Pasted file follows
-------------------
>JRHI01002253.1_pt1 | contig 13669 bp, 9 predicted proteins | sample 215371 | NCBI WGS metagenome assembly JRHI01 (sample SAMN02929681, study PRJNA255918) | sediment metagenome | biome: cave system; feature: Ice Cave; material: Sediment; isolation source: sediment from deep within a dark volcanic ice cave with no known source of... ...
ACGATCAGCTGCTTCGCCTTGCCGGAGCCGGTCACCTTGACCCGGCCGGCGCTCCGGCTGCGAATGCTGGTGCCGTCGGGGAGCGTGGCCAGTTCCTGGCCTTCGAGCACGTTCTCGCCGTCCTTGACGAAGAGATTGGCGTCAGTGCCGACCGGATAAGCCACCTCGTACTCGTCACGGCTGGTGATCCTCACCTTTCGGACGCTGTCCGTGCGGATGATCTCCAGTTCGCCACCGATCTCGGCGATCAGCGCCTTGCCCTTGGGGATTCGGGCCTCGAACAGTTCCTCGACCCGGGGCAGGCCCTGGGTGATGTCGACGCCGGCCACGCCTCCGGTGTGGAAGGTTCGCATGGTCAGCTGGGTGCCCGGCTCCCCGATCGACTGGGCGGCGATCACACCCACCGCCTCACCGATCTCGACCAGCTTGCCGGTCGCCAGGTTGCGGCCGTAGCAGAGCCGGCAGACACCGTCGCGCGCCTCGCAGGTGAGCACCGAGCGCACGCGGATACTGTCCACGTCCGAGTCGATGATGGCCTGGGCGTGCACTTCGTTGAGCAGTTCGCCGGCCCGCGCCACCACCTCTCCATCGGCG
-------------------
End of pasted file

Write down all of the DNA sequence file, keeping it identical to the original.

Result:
>JRHI01002253.1_pt1 | contig 13669 bp, 9 predicted proteins | sample 215371 | NCBI WGS metagenome assembly JRHI01 (sample SAMN02929681, study PRJNA255918) | sediment metagenome | biome: cave system; feature: Ice Cave; material: Sediment; isolation source: sediment from deep within a dark volcanic ice cave with no known source of... ...
ACGATCAGCTGCTTCGCCTTGCCGGAGCCGGTCACCTTGACCCGGCCGGCGCTCCGGCTGCGAATGCTGGTGCCGTCGGGGAGCGTGGCCAGTTCCTGGCCTTCGAGCACGTTCTCGCCGTCCTTGACGAAGAGATTGGCGTCAGTGCCGACCGGATAAGCCACCTCGTACTCGTCACGGCTGGTGATCCTCACCTTTCGGACGCTGTCCGTGCGGATGATCTCCAGTTCGCCACCGATCTCGGCGATCAGCGCCTTGCCCTTGGGGATTCGGGCCTCGAACAGTTCCTCGACCCGGGGCAGGCCCTGGGTGATGTCGACGCCGGCCACGCCTCCGGTGTGGAAGGTTCGCATGGTCAGCTGGGTGCCCGGCTCCCCGATCGACTGGGCGGCGATCACACCCACCGCCTCACCGATCTCGACCAGCTTGCCGGTCGCCAGGTTGCGGCCGTAGCAGAGCCGGCAGACACCGTCGCGCGCCTCGCAGGTGAGCACCGAGCGCACGCGGATACTGTCCACGTCCGAGTCGATGATGGCCTGGGCGTGCACTTCGTTGAGCAGTTCGCCGGCCCGCGCCACCACCTCTCCATCGGCG